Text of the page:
How to breed a winning greyhound
The track career of your successful racing bitch is drawing to a close. So what next? Breeding offspring from her may seem like a natural step, in the hope that her talent will be passed on to future generations. More generally, you might be considering purchasing a brood bitch as a way of getting more closely involved in greyhound racing and perhaps ultimately of having the satisfaction of having raised a winner right from the beginning.
Either way, prospective breeders need to get to grips with what’s involved in successfully producing and rearing a litter before they take the next step. Here are some points to consider before you commit.
Get expert guidance
There’s much more to breeding than taking a winning bitch, pairing her with an equally illustrious sire and letting nature take its course.
Breeding programmes can take time to develop, as does building up the level of knowledge necessary to make wise breeding decisions. For instance, on first glance, the past form of a particular dog may look impressive, but are there any warning signs in the pedigree record that you need to be aware of? It’s also important to be able to identify the specific weaknesses in your bitch in order to select a stud with characteristics that complement and hopefully compensate for those weaknesses.
You can build up your understanding by getting hints and tips from people who are already involved in breeding. The British Greyhound Breeders Forum exists to promote best standards in British breeding and is a useful starting point for anyone who wants to find out more about what it takes to be successful.
Get to grips with Kennel Club best practice and GBGB rules
The Kennel Club provides an information hub aimed at informing novice breeders about the practical side of successfully breeding a new litter. One of the things you’ll need to think about is how many of the pups from the litter you intend to keep and the Kennel Club Find a Puppy Service may be a useful option here - especially if your dam produces a large litter. You should also be familiar with the rules for registering your greyhound with the Greyhound Board of Great Britain, including ensuring that your puppies receive their vaccinations. Refer to GBGB registration requirements for further information.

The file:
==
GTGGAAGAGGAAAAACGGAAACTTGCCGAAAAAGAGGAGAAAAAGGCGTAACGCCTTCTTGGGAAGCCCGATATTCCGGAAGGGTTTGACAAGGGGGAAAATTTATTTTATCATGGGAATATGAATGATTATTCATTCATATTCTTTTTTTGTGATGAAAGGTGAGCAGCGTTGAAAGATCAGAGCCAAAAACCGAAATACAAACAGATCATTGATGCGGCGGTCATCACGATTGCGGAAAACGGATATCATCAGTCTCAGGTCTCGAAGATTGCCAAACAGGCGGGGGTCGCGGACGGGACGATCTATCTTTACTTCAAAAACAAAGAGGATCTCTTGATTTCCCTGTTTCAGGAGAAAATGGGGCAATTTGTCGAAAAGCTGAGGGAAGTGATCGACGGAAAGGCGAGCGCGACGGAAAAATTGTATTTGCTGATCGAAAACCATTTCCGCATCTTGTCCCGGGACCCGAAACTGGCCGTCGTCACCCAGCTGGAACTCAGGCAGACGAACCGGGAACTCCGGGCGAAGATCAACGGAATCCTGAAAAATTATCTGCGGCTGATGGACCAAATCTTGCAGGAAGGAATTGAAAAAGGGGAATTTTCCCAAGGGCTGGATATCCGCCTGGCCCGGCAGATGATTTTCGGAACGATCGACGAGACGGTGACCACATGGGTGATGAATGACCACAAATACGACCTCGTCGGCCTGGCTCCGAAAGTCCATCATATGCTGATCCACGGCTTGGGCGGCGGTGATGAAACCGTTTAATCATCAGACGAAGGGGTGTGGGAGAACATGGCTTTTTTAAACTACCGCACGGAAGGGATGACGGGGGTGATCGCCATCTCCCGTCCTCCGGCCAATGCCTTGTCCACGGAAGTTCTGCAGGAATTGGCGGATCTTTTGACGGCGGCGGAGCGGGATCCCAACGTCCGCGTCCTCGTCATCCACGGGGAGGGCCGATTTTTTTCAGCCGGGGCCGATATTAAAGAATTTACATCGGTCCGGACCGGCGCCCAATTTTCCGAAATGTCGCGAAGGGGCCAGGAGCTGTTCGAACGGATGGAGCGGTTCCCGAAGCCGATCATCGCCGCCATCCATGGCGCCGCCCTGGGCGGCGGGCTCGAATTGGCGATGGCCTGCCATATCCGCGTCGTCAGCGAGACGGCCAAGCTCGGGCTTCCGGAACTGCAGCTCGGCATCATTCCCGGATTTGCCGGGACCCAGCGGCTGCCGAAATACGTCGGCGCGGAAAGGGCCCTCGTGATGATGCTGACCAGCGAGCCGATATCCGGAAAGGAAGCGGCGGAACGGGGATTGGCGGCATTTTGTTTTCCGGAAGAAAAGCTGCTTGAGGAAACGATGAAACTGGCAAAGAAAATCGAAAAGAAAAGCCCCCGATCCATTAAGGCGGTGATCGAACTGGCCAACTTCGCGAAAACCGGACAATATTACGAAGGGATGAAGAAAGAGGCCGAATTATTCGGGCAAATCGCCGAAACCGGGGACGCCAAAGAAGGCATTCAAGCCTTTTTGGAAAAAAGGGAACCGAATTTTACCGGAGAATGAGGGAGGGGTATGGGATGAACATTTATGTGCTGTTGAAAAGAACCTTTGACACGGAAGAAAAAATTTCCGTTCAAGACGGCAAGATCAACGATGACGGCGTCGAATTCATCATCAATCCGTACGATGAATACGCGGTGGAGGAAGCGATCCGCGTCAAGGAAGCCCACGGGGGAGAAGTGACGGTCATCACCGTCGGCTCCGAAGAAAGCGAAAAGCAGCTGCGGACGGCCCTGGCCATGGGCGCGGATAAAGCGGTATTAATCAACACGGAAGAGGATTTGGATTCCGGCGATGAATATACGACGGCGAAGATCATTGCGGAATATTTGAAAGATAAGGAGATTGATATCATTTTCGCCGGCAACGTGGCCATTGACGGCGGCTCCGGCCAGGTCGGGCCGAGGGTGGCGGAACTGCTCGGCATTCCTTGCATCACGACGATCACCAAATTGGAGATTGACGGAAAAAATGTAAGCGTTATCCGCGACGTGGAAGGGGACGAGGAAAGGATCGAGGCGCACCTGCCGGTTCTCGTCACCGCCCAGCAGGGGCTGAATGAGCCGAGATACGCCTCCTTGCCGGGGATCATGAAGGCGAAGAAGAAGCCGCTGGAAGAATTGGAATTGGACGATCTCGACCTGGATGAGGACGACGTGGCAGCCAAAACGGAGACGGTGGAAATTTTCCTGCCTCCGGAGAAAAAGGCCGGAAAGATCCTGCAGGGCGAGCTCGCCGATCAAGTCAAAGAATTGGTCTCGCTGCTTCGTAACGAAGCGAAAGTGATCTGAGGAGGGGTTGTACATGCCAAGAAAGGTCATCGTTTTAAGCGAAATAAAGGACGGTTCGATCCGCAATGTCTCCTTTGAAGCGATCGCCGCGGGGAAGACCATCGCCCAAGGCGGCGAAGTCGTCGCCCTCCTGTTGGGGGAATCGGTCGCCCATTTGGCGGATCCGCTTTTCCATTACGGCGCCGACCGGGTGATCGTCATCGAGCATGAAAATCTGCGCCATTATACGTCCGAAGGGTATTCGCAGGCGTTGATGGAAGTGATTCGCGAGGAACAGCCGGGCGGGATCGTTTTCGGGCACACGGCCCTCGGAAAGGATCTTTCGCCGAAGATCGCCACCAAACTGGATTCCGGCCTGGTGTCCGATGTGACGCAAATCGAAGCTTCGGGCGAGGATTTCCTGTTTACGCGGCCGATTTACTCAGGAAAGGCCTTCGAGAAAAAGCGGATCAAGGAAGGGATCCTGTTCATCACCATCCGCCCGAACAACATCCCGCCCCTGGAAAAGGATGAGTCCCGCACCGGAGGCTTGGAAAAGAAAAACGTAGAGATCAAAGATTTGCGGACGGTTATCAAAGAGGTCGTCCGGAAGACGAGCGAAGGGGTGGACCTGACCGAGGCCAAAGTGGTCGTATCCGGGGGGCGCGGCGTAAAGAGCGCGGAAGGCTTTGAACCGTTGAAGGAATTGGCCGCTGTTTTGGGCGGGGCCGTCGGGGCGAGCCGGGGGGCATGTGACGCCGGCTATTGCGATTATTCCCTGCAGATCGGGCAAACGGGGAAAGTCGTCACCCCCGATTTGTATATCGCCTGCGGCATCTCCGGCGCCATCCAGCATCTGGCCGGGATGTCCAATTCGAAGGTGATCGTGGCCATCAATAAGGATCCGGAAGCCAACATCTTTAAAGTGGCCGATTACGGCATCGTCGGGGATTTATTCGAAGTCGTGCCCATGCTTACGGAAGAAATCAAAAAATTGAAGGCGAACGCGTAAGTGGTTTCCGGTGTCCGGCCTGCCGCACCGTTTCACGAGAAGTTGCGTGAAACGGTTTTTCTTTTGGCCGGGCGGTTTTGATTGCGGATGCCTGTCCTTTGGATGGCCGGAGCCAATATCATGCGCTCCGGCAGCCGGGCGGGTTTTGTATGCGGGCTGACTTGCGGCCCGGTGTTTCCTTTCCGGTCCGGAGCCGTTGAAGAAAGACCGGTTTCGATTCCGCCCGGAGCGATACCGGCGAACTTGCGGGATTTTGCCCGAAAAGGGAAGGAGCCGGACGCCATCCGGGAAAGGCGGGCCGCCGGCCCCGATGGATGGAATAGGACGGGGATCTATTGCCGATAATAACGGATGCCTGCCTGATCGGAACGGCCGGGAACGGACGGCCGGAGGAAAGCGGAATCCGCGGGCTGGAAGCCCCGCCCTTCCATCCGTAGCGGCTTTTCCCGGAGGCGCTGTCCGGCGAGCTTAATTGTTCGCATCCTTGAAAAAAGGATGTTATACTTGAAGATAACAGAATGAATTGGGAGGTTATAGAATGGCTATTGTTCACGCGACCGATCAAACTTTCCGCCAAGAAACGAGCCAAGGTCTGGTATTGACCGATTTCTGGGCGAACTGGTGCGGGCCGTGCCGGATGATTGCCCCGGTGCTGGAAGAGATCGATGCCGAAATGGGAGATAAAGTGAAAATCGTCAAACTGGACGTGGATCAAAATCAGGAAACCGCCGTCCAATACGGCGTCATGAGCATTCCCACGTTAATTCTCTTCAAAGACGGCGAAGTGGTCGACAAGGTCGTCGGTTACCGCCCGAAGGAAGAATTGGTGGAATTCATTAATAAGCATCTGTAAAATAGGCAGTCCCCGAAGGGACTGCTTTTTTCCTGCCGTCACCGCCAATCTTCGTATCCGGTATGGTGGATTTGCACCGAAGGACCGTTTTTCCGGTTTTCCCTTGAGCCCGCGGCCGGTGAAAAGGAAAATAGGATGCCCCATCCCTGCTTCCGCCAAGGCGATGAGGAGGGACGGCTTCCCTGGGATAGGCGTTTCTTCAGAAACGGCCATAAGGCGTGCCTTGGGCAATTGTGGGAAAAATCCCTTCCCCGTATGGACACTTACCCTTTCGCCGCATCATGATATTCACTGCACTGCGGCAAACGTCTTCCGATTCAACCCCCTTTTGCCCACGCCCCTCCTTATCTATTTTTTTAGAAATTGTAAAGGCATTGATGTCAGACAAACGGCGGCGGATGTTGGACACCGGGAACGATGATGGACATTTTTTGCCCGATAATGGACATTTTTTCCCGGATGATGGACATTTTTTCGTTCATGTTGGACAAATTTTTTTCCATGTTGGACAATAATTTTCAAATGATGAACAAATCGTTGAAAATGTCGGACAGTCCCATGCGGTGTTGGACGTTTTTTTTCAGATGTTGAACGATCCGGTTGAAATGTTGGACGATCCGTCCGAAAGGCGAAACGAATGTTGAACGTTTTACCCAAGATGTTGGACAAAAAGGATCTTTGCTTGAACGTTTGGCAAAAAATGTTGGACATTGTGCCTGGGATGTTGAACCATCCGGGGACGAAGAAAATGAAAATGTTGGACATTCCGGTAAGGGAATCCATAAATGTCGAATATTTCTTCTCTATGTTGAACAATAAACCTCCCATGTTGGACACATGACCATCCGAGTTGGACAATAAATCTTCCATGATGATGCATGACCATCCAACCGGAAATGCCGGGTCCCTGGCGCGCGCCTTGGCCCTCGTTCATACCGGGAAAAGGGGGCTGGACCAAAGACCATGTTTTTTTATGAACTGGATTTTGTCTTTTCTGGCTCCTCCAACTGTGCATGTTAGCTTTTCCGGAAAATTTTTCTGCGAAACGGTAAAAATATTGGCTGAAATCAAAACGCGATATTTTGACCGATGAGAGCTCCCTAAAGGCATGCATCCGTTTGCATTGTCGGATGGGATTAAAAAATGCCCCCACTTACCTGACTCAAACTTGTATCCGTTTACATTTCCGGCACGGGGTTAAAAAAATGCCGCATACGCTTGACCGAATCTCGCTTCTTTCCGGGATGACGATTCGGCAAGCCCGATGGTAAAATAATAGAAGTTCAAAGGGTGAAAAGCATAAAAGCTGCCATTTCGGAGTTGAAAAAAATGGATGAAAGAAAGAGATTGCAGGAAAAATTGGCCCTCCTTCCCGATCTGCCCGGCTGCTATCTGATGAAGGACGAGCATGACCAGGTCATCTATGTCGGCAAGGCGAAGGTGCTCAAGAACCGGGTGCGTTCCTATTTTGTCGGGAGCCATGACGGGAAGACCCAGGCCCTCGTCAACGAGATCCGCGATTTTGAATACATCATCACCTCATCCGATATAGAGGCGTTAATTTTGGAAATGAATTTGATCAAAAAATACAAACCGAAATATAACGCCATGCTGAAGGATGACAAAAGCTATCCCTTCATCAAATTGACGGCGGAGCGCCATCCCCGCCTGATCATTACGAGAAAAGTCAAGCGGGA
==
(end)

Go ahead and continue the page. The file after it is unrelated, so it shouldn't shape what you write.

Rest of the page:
Select the right bitch
If you are purchasing a brood bitch who has bred previously, the starting point will be to look at the form of her previous offspring. If her earlier litters have failed to produce promising dogs, it’s probably unlikely that there’s going to be a turnaround in this trend.
Litter size is based mostly on the female (i.e. the number of eggs produced). Smaller litters can give rise to problems such as the need for a caesarean section, so look for indicators that point towards this particular bitch’s capacity to produce strong, healthy litters, such as the fact that the bitch herself came from a large litter.
Select the right stud
Generally, the starting point should be the strengths and weaknesses of the bitch. Considering these, your selection approach should be to try and identify a stud whose characteristics best complement them.
Stud services appear regularly in the classified adverts of greyhound racing magazines, and the British Greyhound Breeders Association also has a directory of UK stud dogs. Rather than relying solely on promotional material, be careful to scrutinise the record of the dog before committing, including checking the progeny record of dogs sired previously by your proposed stud to ensure the characteristics you are looking for have been passed on.
A combination of progesterone testing, along with understanding of your bitch’s cycle should help you identify the optimum time for mating. But even with this, it isn’t a foregone conclusion that your bitch will get in whelp. As such, check what is and isn’t included in the conditions of stud service - including possible provision of a free return the following season if your bitch fails to get in whelp.
Experience in breeding coupled with thorough research can increase your chances of a successful outcome but it can’t guarantee it: the actual combination of genes puppies receive from each parent is a random process. After birth, the task of the breeder switches to giving the dog the opportunity to reach its full genetic potential with proper care, nutrition, exercise and handling.
There isn’t a ‘magic formula’, but doing your homework, giving careful consideration to breeding decisions and following best practice on pre and post-birth care can help maximise your chances of breeding a winner.